Dry Creek Ranch has offered to reduce their number of planned homes from 4300 to a little more than 3300. M3 is much larger than 4000. All told, the number of planned dwellings cumulatively for PCs in the North Ada County foothills is in the tens of thousands. Quite a gamble with an unknown carrying capacity of the aquifer. There is absolutely zero rush to develop as the existing housing stock continues to rise with foreclosures/short sales and will likely continue to do so for years. This would be an EXCELLENT time to complete the aquifer study, begun by IDWR and funded by the legislature last year, BEFORE the County grants entitlements or at least until we all know what’s what. There is simply too much as stake. Once again, IDWR, let’s not create another adjudication fiasco. In the words of the departed Duke, “Whiskey’s for drinking, water’s for fighting.” This is not a pretty picture.

  16. The issue isn’t master planned communities versus 5 acre ranchettes. It’s being a good steward of the resources and not over-allocating water in the desert. Eastern Snake River Aquifer anyone? What short memories we have. Or just Google the water battles and shortages in Georgia/Florida/Alabama and/or Southern California. No need to reinvent the waterwheel – we can learn from their mistakes. That’s not being a growth-o-phobe but smartly planning ahead. Sure wish the financial markets had done that…

  17. Tom Anderson
    Mar 16, 2009, 12:58 am

    Would somebody explain to me why anybody would be allowed to “…inject reclaimed water back into the aquifer…” (Aquaman)?

    IF the reclaimed water was clean, you could reuse it instead of pulling more out of the aquifer, right?

    If it wasn’t clean, wouldn’t you be intentionally contaminating the aquifer?

  18. Wonk/Anti:
    No one’s arguing for ranchettes but since you brought it up:
    M3’s 6000 acres would translate to 1200 5-acre ranchettes, which would be allowed to irrigate a half acre under IDWR policy. There’s been a moratorium on new individual wells for irrigation for many years. So your 2-cow argument’s specious.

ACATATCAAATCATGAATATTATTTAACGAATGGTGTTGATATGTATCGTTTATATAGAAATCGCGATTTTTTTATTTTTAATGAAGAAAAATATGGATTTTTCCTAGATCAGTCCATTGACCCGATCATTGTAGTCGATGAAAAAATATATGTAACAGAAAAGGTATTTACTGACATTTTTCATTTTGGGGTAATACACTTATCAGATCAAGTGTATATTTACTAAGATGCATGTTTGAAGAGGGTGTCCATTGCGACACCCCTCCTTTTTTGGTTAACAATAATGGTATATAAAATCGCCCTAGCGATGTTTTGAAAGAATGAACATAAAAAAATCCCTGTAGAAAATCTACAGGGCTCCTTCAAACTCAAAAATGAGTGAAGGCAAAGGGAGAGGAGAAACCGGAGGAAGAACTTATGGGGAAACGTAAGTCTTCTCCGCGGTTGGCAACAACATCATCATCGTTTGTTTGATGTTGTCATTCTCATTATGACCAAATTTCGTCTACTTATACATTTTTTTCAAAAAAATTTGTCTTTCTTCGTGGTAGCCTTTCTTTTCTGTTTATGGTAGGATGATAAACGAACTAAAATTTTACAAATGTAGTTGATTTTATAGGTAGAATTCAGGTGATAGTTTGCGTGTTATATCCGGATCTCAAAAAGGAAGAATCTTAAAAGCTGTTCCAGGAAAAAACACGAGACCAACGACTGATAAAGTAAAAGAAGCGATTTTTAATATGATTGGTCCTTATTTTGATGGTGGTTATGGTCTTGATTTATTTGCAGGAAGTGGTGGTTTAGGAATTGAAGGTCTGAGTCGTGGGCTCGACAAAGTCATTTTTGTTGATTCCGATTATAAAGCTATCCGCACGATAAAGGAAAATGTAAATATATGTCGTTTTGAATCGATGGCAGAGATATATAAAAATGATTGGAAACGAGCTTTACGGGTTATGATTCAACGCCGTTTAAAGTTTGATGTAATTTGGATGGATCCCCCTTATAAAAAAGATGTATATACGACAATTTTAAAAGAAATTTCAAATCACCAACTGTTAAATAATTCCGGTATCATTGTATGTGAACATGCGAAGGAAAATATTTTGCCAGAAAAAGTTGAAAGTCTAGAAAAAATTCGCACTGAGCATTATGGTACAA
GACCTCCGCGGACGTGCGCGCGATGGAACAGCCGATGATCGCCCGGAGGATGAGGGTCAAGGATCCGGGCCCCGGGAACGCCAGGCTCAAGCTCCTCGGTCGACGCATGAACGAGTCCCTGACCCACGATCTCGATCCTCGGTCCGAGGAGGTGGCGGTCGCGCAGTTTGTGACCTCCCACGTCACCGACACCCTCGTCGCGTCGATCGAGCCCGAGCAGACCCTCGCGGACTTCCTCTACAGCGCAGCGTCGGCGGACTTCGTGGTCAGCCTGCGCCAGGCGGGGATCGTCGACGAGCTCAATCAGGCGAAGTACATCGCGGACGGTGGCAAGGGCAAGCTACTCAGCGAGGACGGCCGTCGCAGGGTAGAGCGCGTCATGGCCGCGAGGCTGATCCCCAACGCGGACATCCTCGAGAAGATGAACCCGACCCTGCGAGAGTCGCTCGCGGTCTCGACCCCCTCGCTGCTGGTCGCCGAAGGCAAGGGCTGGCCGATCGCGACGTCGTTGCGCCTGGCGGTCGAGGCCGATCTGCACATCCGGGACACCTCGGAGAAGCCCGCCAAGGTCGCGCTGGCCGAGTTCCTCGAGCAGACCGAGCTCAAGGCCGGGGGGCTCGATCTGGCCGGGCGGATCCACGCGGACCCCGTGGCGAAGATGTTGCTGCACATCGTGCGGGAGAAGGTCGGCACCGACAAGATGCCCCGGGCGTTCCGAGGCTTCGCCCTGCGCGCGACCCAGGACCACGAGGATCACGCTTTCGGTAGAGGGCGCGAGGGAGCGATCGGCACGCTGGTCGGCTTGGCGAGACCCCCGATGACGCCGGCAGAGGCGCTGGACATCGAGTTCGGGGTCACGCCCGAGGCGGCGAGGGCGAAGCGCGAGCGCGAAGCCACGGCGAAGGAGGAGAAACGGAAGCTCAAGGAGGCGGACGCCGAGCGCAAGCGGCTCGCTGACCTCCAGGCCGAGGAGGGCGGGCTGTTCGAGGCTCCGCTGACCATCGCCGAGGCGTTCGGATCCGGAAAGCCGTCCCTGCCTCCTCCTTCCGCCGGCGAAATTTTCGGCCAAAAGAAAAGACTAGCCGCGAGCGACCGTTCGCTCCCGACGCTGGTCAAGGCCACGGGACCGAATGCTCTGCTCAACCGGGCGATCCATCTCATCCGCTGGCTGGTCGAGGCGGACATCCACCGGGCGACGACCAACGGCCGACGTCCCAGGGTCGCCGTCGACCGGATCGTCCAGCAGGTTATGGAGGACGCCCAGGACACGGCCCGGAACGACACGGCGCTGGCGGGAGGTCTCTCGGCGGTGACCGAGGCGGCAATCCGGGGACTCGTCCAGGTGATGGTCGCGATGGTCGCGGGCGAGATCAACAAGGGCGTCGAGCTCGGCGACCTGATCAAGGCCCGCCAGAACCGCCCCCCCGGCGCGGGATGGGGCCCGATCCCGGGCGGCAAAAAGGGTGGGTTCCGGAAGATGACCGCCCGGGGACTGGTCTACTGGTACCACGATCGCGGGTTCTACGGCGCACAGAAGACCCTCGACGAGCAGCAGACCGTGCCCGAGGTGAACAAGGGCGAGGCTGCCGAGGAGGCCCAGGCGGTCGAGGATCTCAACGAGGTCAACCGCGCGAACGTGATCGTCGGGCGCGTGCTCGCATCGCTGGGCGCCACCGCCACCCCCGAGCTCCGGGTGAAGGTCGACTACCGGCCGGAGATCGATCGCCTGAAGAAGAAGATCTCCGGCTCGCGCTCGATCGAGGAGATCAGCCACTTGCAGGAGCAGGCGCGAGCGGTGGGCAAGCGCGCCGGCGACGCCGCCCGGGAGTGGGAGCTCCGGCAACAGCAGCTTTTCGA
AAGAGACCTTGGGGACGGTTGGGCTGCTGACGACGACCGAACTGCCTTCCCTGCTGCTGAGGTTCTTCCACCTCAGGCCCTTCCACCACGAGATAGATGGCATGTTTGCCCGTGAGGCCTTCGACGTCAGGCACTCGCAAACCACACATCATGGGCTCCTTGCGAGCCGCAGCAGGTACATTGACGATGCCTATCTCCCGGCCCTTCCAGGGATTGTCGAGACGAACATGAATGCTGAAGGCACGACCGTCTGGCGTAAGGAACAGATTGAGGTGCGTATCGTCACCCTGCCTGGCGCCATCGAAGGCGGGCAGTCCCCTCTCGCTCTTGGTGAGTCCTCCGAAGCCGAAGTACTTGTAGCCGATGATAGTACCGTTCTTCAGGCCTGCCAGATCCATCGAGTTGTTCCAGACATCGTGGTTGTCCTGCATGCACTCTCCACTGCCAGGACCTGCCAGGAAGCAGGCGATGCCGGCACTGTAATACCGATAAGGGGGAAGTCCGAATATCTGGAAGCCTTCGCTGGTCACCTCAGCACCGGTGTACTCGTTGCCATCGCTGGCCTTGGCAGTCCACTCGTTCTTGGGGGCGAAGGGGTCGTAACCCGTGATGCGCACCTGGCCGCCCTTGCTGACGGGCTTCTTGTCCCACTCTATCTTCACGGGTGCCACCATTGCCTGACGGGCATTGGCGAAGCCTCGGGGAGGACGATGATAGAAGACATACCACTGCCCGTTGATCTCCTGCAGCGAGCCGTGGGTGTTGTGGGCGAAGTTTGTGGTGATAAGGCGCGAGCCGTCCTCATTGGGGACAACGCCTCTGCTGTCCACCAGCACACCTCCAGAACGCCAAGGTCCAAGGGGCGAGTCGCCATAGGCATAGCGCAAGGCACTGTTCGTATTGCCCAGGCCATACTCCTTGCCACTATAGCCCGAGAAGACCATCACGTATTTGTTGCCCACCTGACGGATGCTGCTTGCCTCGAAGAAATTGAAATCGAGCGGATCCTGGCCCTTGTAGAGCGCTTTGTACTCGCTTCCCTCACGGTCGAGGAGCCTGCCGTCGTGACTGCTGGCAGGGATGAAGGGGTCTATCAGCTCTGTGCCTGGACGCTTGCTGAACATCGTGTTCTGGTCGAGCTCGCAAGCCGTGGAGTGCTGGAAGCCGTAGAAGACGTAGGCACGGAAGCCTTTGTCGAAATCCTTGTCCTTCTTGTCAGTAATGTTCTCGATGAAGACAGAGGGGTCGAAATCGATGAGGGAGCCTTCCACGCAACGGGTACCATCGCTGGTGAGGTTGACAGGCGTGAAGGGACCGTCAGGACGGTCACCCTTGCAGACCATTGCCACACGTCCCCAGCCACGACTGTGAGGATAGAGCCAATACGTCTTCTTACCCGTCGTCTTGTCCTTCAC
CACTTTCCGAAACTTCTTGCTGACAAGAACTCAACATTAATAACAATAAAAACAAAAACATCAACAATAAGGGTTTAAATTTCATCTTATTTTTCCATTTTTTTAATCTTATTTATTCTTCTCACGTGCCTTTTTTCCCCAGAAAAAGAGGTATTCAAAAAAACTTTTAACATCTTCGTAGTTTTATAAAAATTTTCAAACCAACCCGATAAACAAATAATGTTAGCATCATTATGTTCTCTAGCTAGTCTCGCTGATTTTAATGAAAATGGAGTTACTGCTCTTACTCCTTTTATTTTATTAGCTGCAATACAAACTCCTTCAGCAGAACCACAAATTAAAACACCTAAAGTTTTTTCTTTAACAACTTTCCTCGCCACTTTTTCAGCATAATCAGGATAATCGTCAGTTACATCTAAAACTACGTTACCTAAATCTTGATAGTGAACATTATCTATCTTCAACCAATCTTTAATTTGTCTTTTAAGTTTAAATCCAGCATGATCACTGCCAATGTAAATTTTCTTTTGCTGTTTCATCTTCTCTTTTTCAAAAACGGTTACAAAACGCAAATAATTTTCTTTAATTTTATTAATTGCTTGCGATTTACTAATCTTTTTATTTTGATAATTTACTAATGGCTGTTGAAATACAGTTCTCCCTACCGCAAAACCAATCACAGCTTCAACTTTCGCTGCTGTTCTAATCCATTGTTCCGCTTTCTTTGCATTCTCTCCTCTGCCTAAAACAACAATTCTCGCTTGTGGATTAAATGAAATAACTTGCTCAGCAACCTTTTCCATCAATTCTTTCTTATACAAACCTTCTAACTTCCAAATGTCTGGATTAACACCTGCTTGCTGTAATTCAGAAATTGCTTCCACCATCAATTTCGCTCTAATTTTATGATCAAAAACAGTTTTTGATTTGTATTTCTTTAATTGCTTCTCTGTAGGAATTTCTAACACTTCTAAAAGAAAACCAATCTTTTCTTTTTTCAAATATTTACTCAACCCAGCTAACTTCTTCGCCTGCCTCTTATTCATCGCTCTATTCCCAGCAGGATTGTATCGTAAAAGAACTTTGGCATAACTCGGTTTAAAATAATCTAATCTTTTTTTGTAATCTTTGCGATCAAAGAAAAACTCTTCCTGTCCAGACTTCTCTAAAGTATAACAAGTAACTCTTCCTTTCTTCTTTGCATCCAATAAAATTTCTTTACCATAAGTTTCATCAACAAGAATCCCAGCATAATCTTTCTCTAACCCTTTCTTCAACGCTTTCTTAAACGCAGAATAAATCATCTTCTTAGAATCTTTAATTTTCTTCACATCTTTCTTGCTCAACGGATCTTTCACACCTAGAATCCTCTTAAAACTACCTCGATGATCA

The company has land use entitlements to 7150 houses, 2 million square feet of commercial and 6 or 7 schools plus two golf courses.
    Their request to IDWR is for up to 14 million gallons a day withdrawn from aquifer(s) which, as clippity notes, are unmapped.
    There’s a reason the foothills were ranched (with water trucked in, BTW) not farmed.

  19. I still shake my head when I think our water is owned by a foreign company. How did this happen. I bet they laugh all the way to there foreign banks.

  20. lib.redneck
    Mar 16, 2009, 9:26 am

    Build houses like the camper I lived in. Gray water storage tanks. Limited potable water. GPM gauges on the faucet and shower to keep and eye on usage. Gray water to flush the toilets. Xeriscaped yards. Passive Solar homes arranged to take advantage of our natural setting. Solar Panels and Wind Generators installed on homes but owned and operated by the HOA. I would support that community…I’d like to live in it. Hey developers! I want to buy a 2400 sq.ft. house but I want 1200 sq.ft. of it to be basement. Small footprint; more space for veggies and trees. Make sure my house can charge my lifted 4×4 electric truck.

  21. Hey Lib.Redneck, make sure they will let you park that sweet elecric ride in the front yard next to your broken down lifted gas 4X4. I heard you can make a solar collector from empty beer cans. Will they have a problem with outdoor furniture? I’ll move there too as long as I can park the inlaw’s double wide on the property and chain the pit bull out front.

  22. I’m a current 5 acre owner in the area potentially impacted by Dry Creek Development. In our case, well water is the only source for drinking, household use, and irrigation of less than half of our 5 acres. I’m not afraid of growth or planned developments, I just want the water rights I have had to pay for and maintain to be protected. If my well which has been consistently producing for over 30 years suddenly goes dry, I am left without the ability to sustain life on my property… Not cattle, not 5 acres of pastures, my life and my children’s. Just another perspective to add to the discussion.